From the Rector: Pentecost
This Sunday we gather to celebrate “The Day of Pentecost,” the last day of the Easter Season. Pentecost is one of the great ancient Hebrew pilgrimage feasts. It was a “week of weeks” – “seven” weeks – connected to the cycle of harvests. The Church began to use a period of fifty days to celebrate its central belief, the resurrection of Jesus Christ. This earlier understanding of a fifty-day Eastertide began to break down as centuries passed. This breakdown went so far that some formularies suggested that both Jesus and the Holy Spirit were entirely absent from the Christian community between the fortieth and fiftieth days after the first Easter. One of the great accomplishments of the liturgical revisions of the last fifty years has been the recovery of the integrity of Eastertide.
The traditional entrance song for the Mass of Pentecost is one of my favorites, The Spirit of the Lord has filled the whole world, alleluia. It echoes in its own way the antiphon we sing at the Easter Vigil, All the ends of the earth have seen the victory of our God.
In John’s gospel this victory and presence is God’s gift to all who believe in his Son. In some sense John’s gospel is a record of God approaching and shepherding people so that they can come to believe in him. Those who are thirsty lose their thirst, those who are blind see, and those who are dead live because of their belief in God. By believing people are born anew as God’s daughters and sons. The new relationship of God to humankind began when the Word became flesh. The Holy Spirit continues the work of making new sons and daughters in our day.
“Do you believe in the Son of man?” is the question Jesus asks the man born blind in John’s gospel. He asks this at the most crucial point of his encounter with the man, after the man who was blind has been healed and rejected. The man had been blind from birth. He had always been treated as an outcast and a sinner. All of his life his family, his neighbors and his religious leaders had assured him something was wrong with him. His blindness gone, he is rejected anew by all of them. All he has ever wanted has been to be like everyone else, to be loved, not rejected, to be welcomed inside, not seated apart. In John’s gospel, much to the consternation of too many Christians ever since, Jesus simply welcomed all who believed in him.
In her great work on John’s gospel, Written That You May Believe (The Crossroad Publishing Company, 1999, page 56), Sandra Schneiders writes that Christian belief for John’s community was something that was “mystical and immediate rather than ritual or institutional.” It’s a great phrase. We don’t gather for ritual, we gather for belief in Jesus. Our ritual is simply the familiar pattern of our common life, a pattern that enables us to drink, to touch, to eat and to remind ourselves of who we are, God’s sons and daughters, Jesus’ true brothers and sisters.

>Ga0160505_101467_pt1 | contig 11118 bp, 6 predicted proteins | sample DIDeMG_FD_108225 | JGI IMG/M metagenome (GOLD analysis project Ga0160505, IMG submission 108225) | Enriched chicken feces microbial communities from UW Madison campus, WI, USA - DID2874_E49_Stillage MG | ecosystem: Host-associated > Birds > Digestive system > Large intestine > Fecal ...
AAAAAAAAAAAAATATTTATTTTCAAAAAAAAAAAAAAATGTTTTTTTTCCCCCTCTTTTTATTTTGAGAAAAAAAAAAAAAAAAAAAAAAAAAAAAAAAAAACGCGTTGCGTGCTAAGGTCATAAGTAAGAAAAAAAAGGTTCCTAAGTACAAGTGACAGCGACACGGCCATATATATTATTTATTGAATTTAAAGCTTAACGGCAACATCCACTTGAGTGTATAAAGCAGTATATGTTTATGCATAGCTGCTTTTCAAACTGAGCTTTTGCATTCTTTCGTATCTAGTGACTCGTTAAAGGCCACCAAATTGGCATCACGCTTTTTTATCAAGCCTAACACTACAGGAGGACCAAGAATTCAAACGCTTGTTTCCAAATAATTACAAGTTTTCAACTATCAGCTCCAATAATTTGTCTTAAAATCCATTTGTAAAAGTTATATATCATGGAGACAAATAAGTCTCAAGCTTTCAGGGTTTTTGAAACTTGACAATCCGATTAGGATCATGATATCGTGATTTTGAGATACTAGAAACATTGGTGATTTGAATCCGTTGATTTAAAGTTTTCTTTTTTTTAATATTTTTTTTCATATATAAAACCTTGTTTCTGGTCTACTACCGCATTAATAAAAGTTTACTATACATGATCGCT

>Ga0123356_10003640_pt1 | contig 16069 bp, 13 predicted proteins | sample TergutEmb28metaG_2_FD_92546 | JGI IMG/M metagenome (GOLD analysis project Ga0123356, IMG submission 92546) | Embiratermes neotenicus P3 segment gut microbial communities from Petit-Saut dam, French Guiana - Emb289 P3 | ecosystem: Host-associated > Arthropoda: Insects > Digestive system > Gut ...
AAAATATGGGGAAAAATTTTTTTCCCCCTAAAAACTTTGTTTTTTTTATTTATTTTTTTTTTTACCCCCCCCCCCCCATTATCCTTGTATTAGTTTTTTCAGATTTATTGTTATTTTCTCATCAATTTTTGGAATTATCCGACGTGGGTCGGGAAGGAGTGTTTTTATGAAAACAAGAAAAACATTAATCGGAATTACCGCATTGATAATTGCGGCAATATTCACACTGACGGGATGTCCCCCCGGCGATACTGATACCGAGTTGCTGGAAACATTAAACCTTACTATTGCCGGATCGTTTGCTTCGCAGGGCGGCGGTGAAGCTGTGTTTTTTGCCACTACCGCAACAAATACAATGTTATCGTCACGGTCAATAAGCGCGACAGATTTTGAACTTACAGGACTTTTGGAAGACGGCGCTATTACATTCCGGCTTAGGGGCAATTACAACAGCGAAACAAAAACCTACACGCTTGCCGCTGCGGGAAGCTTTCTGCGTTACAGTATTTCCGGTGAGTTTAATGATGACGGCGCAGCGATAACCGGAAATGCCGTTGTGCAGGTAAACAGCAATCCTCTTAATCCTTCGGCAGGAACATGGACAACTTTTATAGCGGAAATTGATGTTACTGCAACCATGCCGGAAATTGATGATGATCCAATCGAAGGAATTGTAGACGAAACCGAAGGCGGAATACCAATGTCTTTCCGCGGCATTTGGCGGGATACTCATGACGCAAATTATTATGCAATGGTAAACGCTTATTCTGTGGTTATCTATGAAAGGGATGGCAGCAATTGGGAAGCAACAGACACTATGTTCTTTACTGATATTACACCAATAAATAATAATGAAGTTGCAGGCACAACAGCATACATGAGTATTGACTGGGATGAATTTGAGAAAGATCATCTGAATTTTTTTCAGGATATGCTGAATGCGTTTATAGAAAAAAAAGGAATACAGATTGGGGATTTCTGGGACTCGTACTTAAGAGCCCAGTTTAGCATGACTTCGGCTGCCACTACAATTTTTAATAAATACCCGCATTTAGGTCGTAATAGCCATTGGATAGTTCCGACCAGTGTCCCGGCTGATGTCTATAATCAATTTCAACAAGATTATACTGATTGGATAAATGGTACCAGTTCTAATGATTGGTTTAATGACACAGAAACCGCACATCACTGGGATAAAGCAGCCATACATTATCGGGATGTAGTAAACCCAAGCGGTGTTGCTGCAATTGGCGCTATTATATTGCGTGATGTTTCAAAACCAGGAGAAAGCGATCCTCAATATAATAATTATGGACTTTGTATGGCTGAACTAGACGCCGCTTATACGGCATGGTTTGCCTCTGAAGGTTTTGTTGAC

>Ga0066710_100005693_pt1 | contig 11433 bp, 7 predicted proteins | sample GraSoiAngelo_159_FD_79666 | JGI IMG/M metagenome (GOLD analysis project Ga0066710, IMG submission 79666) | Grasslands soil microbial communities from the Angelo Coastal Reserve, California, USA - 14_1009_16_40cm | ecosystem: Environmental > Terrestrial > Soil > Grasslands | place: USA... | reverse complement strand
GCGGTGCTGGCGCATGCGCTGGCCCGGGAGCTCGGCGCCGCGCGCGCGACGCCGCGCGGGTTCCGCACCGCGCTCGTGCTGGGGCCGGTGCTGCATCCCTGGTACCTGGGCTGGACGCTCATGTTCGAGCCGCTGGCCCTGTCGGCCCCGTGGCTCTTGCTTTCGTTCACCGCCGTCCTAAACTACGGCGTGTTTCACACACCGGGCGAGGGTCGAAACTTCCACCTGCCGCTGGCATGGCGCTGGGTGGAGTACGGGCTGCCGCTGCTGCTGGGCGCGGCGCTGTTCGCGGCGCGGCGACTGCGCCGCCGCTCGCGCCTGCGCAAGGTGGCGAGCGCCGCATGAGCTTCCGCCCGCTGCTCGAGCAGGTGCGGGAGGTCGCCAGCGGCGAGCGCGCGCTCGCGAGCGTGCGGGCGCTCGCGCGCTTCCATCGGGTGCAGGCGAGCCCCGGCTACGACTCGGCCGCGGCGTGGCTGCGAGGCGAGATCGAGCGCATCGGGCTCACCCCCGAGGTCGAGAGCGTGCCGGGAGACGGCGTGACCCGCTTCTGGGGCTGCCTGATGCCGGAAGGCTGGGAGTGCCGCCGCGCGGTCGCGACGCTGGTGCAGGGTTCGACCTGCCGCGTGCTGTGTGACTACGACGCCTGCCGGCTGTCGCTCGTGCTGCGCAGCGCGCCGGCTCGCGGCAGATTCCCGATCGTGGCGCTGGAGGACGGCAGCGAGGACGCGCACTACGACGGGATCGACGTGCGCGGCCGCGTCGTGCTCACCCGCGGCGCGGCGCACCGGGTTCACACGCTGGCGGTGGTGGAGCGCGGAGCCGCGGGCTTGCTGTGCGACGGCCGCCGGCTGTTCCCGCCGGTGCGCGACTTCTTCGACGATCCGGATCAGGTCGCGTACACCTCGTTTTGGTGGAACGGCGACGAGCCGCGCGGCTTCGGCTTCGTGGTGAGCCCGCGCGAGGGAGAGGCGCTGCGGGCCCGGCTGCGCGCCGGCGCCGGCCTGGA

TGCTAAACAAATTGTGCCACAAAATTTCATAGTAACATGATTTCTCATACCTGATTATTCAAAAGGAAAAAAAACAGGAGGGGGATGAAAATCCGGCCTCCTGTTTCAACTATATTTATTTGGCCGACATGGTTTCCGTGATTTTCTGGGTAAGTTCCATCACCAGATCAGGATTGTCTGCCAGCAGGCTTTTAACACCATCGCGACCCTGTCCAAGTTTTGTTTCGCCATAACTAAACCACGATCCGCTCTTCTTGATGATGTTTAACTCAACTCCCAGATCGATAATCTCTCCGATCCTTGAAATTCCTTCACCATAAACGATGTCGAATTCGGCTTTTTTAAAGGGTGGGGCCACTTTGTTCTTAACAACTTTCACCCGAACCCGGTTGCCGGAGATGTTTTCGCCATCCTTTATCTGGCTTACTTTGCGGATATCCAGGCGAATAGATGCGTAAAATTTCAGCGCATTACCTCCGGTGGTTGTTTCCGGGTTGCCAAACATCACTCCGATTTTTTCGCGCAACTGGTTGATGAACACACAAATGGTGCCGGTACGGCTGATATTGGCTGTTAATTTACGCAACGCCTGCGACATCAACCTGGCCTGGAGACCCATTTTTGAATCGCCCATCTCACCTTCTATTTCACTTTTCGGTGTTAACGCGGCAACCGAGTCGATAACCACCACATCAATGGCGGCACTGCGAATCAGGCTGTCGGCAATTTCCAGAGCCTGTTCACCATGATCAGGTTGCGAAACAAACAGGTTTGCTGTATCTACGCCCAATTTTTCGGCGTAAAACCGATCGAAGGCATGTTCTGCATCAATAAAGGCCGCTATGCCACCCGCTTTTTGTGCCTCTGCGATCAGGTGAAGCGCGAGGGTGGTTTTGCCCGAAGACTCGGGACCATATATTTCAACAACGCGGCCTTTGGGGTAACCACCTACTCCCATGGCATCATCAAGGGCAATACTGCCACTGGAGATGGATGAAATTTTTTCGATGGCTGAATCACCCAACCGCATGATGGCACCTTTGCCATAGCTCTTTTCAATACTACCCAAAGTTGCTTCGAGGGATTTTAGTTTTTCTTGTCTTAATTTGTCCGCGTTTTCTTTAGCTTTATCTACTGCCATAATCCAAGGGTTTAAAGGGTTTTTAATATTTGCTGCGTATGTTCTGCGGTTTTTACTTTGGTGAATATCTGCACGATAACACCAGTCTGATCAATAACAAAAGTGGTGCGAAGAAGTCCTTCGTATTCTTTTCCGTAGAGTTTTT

I think it is still true that the Episcopal Church has no way of getting rid of members once they have joined – until God calls each to himself. Members can be listed as “inactive.” They can be moved from parish to parish. But they cannot be removed. Our relationship with each other in Christ begins with the work of the Holy Spirit. We can’t undo new birth. But we can grow in it.
There was a widely-sung anti-war hymn in The Hymnal 1940 that was left out of the present hymnal. Some may recall it. It was about the decision to go to war with Mexico in 1845. It entered the hymnal in 1916. This is the first verse: Once to every man and nation comes the moment to decide, In the strife of truth with falsehood, For the good or evil side; Some great cause, God’s new Messiah, Off’ring each the bloom of blight, And the choice goes by for ever ‘Twixt that darkness and that light.
As much as I like the hymn – it stirs up something about the need to make the right decisions in life – it is not reality. Life is a series of decisions. Over and over in our lives God seeks us. Jesus kept coming back to his disciples in spite of their disbelief. I believe God continues to come back to us. When we human beings are confronted with a serious moral decision, rarely does that decision stand in isolation. We don’t just make one decision for Christ in our lives. His Spirit daily is with us to guide us and guard us.
Again, on the Day of Pentecost we conclude our Eastertide celebration of Jesus’ death, resurrection and ascension. We proclaim the presence of the Spirit he poured out on us even before he died on the cross. I hope our celebrations on Pentecost will radiate a great deal of the mystery and transcendent splendor of God’s love for us in Christ. I hope many will be able to gather at our Father’s table here in Times Square. Stephen Gerth